The RRSP contribution deadline for 2020 is fast approaching. By March 1, you’ll need to have all of your RRSP contributions made for last year. If you contribute beyond that deadline, the contributions will count toward 2021.
The March RRSP cutoff is a significant tax milestone that many Canadians don’t pay enough attention to. Everybody knows about the April 30th deadline for filing taxes, but comparatively few know about the RRSP cutoff date. Yet the latter arguably has more bearing on your tax bill than the former. If you miss the filing date, you may be charged some minor interest and penalties, but nothing too big. On the other hand, if you’re late on a $10,000 RRSP contribution and have a 50% marginal tax rate, you’ll delay a full $5,000 in tax savings to the next year.
In this article, I’ll explore the RRSP contribution deadline in detail — including the consequences for missing it.
What happens if you miss the deadline?
If you miss the RRSP contribution deadline, your contribution gets rolled over into the next year. So, if you had planned on contributing $10,000 for 2020 and don’t get it in until April, it now counts as a 2021 contribution. Basically, you still get the tax savings. But having it rolled over to the next year could impact your financial planning. For example, if you were hoping to trigger a tax refund that you could invest in the markets, you’ll have to wait another year on that.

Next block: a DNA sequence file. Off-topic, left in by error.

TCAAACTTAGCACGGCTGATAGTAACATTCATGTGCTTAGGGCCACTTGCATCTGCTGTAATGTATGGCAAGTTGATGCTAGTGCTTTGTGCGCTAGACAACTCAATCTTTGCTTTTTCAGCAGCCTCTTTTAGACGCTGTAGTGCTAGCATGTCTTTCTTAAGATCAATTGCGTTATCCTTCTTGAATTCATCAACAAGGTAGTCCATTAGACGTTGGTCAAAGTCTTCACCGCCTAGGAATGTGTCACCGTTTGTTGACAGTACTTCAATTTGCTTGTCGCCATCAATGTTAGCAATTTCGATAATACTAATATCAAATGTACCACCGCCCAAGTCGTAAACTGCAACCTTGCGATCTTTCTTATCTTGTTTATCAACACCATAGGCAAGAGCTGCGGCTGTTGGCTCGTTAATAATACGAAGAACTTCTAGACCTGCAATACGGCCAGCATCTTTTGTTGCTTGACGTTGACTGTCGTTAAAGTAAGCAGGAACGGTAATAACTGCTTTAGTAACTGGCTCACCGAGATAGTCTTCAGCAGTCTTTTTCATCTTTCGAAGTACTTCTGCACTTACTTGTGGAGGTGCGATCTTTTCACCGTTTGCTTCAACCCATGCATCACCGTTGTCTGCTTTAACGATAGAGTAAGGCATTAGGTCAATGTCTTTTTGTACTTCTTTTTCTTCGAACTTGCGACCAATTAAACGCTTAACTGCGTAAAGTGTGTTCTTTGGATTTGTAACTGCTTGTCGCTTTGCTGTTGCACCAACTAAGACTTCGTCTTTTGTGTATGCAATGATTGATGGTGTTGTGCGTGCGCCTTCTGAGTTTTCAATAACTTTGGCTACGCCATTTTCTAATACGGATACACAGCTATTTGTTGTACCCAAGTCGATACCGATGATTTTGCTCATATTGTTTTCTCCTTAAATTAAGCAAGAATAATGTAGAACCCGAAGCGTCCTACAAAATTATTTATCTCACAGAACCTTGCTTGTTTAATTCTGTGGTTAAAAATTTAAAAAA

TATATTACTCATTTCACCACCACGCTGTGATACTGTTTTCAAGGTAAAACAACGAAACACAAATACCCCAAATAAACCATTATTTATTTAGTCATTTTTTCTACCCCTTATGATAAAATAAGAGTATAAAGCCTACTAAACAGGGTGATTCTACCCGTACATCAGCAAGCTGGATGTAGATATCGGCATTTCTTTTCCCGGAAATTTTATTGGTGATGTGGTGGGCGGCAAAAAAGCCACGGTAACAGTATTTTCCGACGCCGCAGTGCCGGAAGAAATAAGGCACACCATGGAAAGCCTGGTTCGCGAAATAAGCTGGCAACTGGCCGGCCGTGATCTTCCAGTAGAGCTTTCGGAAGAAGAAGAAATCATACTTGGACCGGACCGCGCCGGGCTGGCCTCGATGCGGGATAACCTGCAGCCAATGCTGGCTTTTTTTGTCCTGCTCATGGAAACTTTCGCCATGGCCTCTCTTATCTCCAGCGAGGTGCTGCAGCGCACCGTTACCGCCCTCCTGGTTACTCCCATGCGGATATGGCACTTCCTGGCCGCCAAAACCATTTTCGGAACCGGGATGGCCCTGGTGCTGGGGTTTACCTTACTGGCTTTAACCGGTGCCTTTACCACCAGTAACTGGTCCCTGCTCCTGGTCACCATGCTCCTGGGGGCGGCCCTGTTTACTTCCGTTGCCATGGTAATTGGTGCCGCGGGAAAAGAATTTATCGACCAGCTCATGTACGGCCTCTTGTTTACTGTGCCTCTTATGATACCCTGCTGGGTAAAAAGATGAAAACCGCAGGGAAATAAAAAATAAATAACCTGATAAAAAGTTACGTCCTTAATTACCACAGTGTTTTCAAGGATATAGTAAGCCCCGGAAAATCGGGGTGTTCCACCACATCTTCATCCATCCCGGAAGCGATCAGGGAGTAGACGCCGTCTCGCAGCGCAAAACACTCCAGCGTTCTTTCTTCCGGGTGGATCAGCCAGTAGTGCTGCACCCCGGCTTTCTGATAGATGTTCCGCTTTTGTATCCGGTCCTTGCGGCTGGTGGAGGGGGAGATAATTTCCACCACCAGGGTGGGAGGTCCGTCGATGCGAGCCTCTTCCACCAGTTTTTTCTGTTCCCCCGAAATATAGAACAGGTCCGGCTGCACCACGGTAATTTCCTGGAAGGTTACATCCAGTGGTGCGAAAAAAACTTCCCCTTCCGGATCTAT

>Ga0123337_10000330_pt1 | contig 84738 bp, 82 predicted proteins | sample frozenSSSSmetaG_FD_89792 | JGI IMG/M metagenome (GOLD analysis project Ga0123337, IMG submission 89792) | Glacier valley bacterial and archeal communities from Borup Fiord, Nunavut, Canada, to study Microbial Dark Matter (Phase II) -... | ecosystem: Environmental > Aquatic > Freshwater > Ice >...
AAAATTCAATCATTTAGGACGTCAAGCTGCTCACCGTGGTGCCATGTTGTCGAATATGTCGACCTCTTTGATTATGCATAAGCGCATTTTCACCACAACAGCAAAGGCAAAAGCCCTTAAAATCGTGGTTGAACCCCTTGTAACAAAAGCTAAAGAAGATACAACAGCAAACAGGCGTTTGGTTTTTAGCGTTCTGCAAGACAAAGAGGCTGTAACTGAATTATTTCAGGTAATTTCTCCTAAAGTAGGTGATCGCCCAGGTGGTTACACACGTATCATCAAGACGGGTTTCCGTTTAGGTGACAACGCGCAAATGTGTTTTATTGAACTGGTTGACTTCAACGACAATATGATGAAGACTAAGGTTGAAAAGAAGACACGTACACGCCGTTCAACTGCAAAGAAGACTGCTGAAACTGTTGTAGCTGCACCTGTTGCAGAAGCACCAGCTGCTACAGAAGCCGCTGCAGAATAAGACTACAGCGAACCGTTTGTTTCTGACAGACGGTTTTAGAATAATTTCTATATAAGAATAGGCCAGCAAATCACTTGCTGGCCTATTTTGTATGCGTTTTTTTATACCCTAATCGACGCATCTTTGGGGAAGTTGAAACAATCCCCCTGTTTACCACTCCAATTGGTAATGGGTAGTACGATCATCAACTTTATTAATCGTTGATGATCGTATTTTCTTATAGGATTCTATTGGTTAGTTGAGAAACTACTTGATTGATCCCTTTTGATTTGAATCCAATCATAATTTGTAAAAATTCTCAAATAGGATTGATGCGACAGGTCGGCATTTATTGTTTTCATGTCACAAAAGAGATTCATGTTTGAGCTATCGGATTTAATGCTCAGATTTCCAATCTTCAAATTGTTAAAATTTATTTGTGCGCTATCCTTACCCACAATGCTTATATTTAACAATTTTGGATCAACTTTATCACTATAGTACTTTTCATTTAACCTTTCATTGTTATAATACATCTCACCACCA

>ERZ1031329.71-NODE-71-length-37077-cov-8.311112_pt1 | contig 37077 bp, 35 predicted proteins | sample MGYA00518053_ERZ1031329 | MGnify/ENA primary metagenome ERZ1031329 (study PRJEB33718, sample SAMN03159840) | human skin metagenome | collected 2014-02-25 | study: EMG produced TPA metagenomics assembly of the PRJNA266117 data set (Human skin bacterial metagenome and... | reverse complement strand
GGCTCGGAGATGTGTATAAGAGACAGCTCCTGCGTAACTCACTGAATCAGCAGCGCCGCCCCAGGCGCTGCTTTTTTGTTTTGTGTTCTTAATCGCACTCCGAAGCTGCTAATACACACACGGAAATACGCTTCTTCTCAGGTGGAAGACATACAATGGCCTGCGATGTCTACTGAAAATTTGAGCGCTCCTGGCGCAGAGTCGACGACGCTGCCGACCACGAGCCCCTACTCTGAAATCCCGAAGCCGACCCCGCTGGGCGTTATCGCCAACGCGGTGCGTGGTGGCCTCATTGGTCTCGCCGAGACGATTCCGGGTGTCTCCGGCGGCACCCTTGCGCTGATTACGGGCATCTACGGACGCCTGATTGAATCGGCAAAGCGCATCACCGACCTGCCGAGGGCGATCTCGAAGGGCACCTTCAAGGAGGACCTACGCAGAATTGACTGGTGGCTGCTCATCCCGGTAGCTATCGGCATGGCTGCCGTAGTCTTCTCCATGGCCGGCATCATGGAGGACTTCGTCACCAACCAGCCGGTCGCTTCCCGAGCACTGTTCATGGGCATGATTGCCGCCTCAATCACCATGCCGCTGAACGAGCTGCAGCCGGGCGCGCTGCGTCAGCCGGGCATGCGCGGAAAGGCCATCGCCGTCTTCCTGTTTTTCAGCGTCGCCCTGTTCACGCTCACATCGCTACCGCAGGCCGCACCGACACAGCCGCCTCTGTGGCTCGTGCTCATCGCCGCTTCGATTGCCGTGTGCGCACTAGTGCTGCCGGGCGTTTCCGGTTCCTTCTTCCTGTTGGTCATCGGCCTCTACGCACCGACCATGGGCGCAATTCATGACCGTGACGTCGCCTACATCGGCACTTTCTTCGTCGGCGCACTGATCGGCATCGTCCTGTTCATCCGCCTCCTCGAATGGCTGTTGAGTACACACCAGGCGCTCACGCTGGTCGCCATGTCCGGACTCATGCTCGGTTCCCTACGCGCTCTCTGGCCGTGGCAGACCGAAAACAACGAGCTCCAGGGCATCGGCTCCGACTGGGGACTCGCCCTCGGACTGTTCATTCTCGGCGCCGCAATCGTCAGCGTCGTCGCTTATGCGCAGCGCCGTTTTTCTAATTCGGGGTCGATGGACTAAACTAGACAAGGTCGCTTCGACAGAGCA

Another thing to keep in mind with RRSP contributions is that you need to contribute within the limit. The amount you can contribute is 18% of earned income, up to a maximum of $27,230 per year. “Earned income” means pre-tax income. So, if your pre-tax salary is $100,000, you should be able to contribute around $18,000.
Some RRSP investments to consider
If you’re making some last-minute RRSP contributions, you might be wondering what to invest in. RRSP contributions do nothing for you if they just sit in cash. You need returns to realize the full tax benefits. With that in mind, the following are two investments you could consider for your RRSP.
Index funds like iShares S&P/TSX 60 Index Fund (TSX:XIU) are always worth looking at. They are essentially pre-built portfolios of stocks that you can buy as if you were buying one stock. They track major market indexes, so you get built-in diversification. In the case of XIU, the index is the TSX 60 — the largest 60 Canadian companies by market cap. This is a relatively low-risk investment of the type that is suitable for retirement savings. It has ample diversification — which reduces unsystematic risk — and is built on large caps, which are less risky than small caps in general. In exchange for this ready-made portfolio, you pay just a 0.18% annual fee.
Second, you could look at bond funds like BMO Mid-Term US Investment Grade Corporate Bond Index ETF (TSX:ZIC). This is another type of index fund, but it’s built on bonds rather than stocks. Bond funds are even less risky than stock funds, because bond interest is legally guaranteed. In exchange for that, you must accept a lower potential return. But such investments can be great for retirees who already have significant savings and can live on interest.
Some of these stocks could be good RRSP picks too:
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Fool contributor Andrew Button owns shares of iSHARES SP TSX 60 INDEX FUND.